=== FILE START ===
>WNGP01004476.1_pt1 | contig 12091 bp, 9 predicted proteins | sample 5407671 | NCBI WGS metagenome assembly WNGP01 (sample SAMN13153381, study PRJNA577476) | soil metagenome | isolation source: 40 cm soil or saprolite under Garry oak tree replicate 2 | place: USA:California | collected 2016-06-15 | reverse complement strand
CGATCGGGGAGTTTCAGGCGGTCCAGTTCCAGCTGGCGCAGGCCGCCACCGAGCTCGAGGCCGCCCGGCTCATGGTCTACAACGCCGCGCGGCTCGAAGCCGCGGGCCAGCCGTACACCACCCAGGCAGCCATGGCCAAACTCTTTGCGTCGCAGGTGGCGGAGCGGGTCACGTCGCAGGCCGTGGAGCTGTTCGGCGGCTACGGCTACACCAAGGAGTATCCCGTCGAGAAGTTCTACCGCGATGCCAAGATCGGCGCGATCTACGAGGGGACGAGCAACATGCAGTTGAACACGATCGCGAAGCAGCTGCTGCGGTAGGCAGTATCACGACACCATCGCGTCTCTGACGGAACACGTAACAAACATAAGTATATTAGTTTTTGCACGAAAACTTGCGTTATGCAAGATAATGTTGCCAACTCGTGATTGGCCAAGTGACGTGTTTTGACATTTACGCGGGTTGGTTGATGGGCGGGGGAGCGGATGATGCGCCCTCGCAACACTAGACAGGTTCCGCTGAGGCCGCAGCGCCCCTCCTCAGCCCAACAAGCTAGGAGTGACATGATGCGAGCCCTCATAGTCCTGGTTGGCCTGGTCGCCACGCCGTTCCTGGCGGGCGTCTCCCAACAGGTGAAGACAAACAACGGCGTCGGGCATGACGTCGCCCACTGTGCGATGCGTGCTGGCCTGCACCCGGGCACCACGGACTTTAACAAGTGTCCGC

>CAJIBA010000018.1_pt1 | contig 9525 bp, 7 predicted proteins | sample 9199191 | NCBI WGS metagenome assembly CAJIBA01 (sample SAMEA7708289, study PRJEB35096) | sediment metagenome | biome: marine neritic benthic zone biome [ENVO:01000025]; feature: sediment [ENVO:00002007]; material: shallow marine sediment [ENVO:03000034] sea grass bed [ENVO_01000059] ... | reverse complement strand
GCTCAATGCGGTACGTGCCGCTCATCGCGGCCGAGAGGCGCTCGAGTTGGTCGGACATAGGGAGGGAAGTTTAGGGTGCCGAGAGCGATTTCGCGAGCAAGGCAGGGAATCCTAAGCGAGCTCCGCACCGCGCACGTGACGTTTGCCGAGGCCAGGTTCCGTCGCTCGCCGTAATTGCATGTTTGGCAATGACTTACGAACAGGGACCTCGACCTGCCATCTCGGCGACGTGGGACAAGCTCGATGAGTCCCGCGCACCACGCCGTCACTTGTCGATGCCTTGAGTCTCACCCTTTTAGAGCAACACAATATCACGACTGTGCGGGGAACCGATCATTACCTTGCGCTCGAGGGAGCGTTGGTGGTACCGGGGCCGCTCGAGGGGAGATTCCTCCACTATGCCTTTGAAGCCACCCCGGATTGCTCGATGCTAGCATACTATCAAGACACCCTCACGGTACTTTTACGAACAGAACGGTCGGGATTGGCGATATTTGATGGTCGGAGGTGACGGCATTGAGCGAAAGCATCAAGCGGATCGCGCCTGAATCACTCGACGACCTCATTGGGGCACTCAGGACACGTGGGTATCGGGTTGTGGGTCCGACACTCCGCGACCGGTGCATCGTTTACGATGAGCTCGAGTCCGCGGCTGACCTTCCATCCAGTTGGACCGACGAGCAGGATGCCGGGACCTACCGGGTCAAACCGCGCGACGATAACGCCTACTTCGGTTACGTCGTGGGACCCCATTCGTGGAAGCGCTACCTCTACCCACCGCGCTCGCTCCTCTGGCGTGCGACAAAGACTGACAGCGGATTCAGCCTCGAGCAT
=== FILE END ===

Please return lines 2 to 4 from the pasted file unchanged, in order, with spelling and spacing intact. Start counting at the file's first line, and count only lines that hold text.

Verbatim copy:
CGATCGGGGAGTTTCAGGCGGTCCAGTTCCAGCTGGCGCAGGCCGCCACCGAGCTCGAGGCCGCCCGGCTCATGGTCTACAACGCCGCGCGGCTCGAAGCCGCGGGCCAGCCGTACACCACCCAGGCAGCCATGGCCAAACTCTTTGCGTCGCAGGTGGCGGAGCGGGTCACGTCGCAGGCCGTGGAGCTGTTCGGCGGCTACGGCTACACCAAGGAGTATCCCGTCGAGAAGTTCTACCGCGATGCCAAGATCGGCGCGATCTACGAGGGGACGAGCAACATGCAGTTGAACACGATCGCGAAGCAGCTGCTGCGGTAGGCAGTATCACGACACCATCGCGTCTCTGACGGAACACGTAACAAACATAAGTATATTAGTTTTTGCACGAAAACTTGCGTTATGCAAGATAATGTTGCCAACTCGTGATTGGCCAAGTGACGTGTTTTGACATTTACGCGGGTTGGTTGATGGGCGGGGGAGCGGATGATGCGCCCTCGCAACACTAGACAGGTTCCGCTGAGGCCGCAGCGCCCCTCCTCAGCCCAACAAGCTAGGAGTGACATGATGCGAGCCCTCATAGTCCTGGTTGGCCTGGTCGCCACGCCGTTCCTGGCGGGCGTCTCCCAACAGGTGAAGACAAACAACGGCGTCGGGCATGACGTCGCCCACTGTGCGATGCGTGCTGGCCTGCACCCGGGCACCACGGACTTTAACAAGTGTCCGC

>CAJIBA010000018.1_pt1 | contig 9525 bp, 7 predicted proteins | sample 9199191 | NCBI WGS metagenome assembly CAJIBA01 (sample SAMEA7708289, study PRJEB35096) | sediment metagenome | biome: marine neritic benthic zone biome [ENVO:01000025]; feature: sediment [ENVO:00002007]; material: shallow marine sediment [ENVO:03000034] sea grass bed [ENVO_01000059] ... | reverse complement strand
GCTCAATGCGGTACGTGCCGCTCATCGCGGCCGAGAGGCGCTCGAGTTGGTCGGACATAGGGAGGGAAGTTTAGGGTGCCGAGAGCGATTTCGCGAGCAAGGCAGGGAATCCTAAGCGAGCTCCGCACCGCGCACGTGACGTTTGCCGAGGCCAGGTTCCGTCGCTCGCCGTAATTGCATGTTTGGCAATGACTTACGAACAGGGACCTCGACCTGCCATCTCGGCGACGTGGGACAAGCTCGATGAGTCCCGCGCACCACGCCGTCACTTGTCGATGCCTTGAGTCTCACCCTTTTAGAGCAACACAATATCACGACTGTGCGGGGAACCGATCATTACCTTGCGCTCGAGGGAGCGTTGGTGGTACCGGGGCCGCTCGAGGGGAGATTCCTCCACTATGCCTTTGAAGCCACCCCGGATTGCTCGATGCTAGCATACTATCAAGACACCCTCACGGTACTTTTACGAACAGAACGGTCGGGATTGGCGATATTTGATGGTCGGAGGTGACGGCATTGAGCGAAAGCATCAAGCGGATCGCGCCTGAATCACTCGACGACCTCATTGGGGCACTCAGGACACGTGGGTATCGGGTTGTGGGTCCGACACTCCGCGACCGGTGCATCGTTTACGATGAGCTCGAGTCCGCGGCTGACCTTCCATCCAGTTGGACCGACGAGCAGGATGCCGGGACCTACCGGGTCAAACCGCGCGACGATAACGCCTACTTCGGTTACGTCGTGGGACCCCATTCGTGGAAGCGCTACCTCTACCCACCGCGCTCGCTCCTCTGGCGTGCGACAAAGACTGACAGCGGATTCAGCCTCGAGCAT